Nonetheless, we have also said a part-time judge may also be a full-time academic SUNY employee administering and overseeing a SUNY-hosted police cadet academy, where his/her “responsibilities include scheduling the academy’s classes and instructors, providing academic testing, managing the academy’s budget, and compiling training records” (Opinion 17-42). A part-time judge may also serve as an unpaid instructor at a police academy in another county, even where it is “hosted by a police entity, rather than an academic institution” (Opinion 18-76). Such service is, of course, subject to “applicable limits on judicial speech and conduct” and thus the judge must be cautious “to avoid the perception that he/she is providing partisan advice on litigation strategy or tactics” and must not “manifest a predisposition to decide a particular type or class of case a certain way” (id.).

         Moreover, in light of a judge’s “ethical obligations to avoid and curb bias and prejudice,” we have said a judge may attend a training session on local anti-harassment policies and grievance mechanism, where the program is “educational and preventive” and unlikely to be seen as a law enforcement program (Opinion 19-80). Indeed, we have said a judge may give a presentation on recognizing and reducing racial prejudice, even if the audience is one-sided (see Opinion 15-179 [noting “it may benefit the public interest when an organization involved in litigating one side of an issue is exposed to the kind of broad perspective a judge can offer”]). In so doing, the judge “must avoid commenting on pending/impending matters” and must “promote public confidence in the judiciary's impartiality and integrity and not suggest a predisposition on any particular matter” (id.).

         Finally, we note a judge “must not insert him/herself unnecessarily into the center of matters of substantial, local controversy” (Opinion 19-29), as this may undermine public confidence in the judge’s impartiality and independence.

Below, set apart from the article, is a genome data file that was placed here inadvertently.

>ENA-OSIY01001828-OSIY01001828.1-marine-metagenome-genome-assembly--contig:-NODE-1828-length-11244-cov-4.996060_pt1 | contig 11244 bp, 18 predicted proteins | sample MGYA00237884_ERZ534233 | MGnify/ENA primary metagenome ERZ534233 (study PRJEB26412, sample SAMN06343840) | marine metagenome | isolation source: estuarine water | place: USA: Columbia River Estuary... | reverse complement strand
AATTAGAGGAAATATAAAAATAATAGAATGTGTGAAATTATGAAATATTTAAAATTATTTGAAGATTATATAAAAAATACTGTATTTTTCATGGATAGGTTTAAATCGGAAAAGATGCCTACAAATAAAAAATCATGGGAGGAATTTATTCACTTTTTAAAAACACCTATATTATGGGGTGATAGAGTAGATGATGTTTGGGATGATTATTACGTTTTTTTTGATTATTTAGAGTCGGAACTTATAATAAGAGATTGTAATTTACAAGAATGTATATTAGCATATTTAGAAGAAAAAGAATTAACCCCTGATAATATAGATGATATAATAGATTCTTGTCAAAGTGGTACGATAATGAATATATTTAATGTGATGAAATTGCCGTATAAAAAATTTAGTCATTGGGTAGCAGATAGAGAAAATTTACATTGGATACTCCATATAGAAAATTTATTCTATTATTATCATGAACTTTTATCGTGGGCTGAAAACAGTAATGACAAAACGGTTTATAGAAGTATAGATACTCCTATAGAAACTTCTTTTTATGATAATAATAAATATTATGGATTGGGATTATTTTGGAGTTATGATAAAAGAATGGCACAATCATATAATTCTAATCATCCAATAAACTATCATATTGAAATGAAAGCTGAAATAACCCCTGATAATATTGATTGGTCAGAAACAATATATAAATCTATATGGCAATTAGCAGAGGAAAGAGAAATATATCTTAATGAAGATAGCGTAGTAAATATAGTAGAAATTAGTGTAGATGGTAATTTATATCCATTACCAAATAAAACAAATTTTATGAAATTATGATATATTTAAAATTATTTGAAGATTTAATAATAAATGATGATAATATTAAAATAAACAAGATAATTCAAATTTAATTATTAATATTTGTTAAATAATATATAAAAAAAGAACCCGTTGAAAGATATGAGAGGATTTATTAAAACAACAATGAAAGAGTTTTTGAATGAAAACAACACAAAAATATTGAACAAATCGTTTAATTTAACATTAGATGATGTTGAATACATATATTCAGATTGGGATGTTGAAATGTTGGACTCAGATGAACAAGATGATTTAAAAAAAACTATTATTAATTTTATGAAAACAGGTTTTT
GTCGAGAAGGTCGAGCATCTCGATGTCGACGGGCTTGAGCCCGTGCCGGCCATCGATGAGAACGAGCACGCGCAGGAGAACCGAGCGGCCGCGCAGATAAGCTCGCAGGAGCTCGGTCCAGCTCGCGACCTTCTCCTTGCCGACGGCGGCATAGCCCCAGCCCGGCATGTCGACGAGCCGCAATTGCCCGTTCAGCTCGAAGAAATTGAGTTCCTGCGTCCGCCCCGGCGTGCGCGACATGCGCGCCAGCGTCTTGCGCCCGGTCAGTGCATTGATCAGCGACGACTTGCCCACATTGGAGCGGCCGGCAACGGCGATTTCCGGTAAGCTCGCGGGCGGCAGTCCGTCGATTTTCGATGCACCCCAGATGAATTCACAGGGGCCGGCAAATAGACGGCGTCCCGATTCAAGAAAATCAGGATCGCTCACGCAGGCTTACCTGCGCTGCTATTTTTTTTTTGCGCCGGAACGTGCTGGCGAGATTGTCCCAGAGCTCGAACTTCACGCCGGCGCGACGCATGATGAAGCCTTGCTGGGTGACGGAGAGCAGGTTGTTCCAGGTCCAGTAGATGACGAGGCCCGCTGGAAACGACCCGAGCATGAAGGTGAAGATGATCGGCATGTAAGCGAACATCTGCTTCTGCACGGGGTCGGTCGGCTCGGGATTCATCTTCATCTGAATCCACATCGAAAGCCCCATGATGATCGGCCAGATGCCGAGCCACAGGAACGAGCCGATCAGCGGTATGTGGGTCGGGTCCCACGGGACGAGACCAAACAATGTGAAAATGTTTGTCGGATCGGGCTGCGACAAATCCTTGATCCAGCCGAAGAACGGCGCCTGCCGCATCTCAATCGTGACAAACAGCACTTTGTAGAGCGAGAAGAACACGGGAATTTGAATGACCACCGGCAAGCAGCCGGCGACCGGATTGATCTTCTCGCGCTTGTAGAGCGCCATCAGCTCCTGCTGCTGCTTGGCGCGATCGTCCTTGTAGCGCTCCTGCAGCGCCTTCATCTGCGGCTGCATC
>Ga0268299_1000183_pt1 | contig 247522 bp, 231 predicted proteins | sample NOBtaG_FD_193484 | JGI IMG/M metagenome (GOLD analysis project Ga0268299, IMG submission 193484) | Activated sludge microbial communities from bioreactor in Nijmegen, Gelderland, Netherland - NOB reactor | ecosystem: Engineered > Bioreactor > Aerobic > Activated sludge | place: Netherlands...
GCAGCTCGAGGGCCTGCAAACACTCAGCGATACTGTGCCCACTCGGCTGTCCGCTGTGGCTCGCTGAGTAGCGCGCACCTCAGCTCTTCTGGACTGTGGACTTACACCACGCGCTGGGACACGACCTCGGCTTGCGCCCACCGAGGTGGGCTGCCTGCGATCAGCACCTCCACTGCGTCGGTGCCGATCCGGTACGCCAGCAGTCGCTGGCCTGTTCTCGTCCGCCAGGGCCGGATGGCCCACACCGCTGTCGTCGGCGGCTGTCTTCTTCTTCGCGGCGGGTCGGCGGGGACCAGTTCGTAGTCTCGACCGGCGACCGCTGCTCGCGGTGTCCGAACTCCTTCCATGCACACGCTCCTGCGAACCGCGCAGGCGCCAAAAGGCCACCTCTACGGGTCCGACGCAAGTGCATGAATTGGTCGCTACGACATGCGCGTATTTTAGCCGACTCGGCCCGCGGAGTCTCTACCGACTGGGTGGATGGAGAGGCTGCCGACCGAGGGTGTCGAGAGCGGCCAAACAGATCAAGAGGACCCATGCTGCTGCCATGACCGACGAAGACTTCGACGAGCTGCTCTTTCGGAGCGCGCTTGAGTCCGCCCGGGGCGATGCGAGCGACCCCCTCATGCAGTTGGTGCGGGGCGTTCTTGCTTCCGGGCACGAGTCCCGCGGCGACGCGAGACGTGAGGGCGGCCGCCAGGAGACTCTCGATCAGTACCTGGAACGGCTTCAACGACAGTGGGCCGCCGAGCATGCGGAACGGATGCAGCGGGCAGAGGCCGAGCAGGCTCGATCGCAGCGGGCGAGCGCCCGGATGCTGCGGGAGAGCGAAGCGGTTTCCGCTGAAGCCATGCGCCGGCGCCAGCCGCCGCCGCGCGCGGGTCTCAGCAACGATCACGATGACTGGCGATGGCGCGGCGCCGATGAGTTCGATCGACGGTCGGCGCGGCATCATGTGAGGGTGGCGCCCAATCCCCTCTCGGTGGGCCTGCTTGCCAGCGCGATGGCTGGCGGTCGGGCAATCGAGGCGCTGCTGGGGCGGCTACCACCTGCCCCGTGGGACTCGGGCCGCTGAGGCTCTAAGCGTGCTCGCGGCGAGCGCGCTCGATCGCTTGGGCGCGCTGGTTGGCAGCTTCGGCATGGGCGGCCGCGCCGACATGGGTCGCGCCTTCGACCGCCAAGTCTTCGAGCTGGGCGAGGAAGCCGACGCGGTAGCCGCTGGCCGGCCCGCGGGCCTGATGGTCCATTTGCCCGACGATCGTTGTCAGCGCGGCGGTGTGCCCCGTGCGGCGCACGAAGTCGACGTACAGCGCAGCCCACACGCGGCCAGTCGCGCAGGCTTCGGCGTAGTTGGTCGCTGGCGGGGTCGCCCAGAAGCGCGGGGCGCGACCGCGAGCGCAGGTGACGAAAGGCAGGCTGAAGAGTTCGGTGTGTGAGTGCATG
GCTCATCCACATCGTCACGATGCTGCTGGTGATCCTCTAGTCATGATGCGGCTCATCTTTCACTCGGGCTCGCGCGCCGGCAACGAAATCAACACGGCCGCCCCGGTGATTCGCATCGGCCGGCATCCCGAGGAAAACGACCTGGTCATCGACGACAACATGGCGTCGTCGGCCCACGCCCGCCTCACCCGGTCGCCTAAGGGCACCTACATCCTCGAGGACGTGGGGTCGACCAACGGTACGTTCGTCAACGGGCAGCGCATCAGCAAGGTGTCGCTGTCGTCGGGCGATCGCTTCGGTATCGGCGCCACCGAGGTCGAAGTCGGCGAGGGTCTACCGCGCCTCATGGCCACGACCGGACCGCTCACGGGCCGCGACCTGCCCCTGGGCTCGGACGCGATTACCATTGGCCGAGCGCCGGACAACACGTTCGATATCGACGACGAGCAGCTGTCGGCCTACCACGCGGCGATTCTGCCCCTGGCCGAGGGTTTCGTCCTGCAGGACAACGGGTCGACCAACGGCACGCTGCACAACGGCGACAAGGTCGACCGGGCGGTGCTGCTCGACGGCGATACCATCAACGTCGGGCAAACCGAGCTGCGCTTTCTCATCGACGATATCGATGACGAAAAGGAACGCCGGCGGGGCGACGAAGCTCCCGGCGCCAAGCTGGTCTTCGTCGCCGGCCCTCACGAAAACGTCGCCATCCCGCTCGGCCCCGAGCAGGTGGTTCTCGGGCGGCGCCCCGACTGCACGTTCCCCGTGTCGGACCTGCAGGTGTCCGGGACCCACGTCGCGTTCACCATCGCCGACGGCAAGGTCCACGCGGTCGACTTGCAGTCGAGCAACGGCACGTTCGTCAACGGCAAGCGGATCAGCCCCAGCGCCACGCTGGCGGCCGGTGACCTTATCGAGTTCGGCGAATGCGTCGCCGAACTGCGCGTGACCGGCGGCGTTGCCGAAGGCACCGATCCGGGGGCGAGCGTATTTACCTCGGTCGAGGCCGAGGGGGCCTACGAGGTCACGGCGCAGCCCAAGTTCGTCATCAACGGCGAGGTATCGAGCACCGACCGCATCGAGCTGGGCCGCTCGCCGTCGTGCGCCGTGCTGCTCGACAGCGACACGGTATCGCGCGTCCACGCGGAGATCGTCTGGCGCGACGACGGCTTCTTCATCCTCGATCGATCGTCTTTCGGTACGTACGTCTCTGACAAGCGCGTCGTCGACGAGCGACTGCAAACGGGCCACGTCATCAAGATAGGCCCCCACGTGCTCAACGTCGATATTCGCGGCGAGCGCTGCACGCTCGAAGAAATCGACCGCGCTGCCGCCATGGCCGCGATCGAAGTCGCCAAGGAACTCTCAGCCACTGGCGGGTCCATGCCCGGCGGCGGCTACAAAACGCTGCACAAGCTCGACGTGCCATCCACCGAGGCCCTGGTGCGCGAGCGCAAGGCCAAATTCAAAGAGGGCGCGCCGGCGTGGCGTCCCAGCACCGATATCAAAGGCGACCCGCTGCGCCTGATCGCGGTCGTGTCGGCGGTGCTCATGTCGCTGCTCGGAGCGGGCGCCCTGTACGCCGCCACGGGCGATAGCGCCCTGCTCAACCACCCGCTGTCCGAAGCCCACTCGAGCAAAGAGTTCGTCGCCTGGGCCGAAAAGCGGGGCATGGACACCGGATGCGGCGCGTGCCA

Putting these lines of opinions together, we conclude this specific working group, as described, is permissible for a part-time judge. The group itself includes a wide and balanced range of participants and is unlikely to be seen as one-sided. Even more significantly, the judge will not be advising the county executive about specific policies a police department should adopt concerning, for example, choke-holds or other controversial law enforcement techniques. Rather, the judge will “review training” at the county police academy and advise the county executive and/or the police academy about how to reduce or eliminate implicit racial and other bias.

         We do note, as a significant backdrop to this opinion, that multiple high-profile, racially-charged incidents of police violence have resulted in ongoing or reasonably foreseeable litigation and intense local and national controversy. This working group is one of many initiatives seeking to respond to various aspects of the situation. Significantly, this particular working group, as described, will not comment on or discuss those incidents, nor seek to facilitate dialogue between activists and police, nor recommend changes to current police force deployments, strategies, policies, procedures, and practices. Rather, it will review training at the county police academy, with the goal of helping reduce and eliminate implicit bias. As described, we believe the judge’s proposed involvement is analogous to the conduct permitted in Opinions 18-76, 17-42, and 15-179. The judge must, however, be mindful of the need to maintain public confidence in his/her impartiality and must take particular care not to comment on any pending or impending case in the United States or its territories (see 22 NYCRR 100.3[B][8]).


1 Part-time judges are exempt from some restrictions applicable to full-time judges (see 22 NYCRR 100.6[B][1]).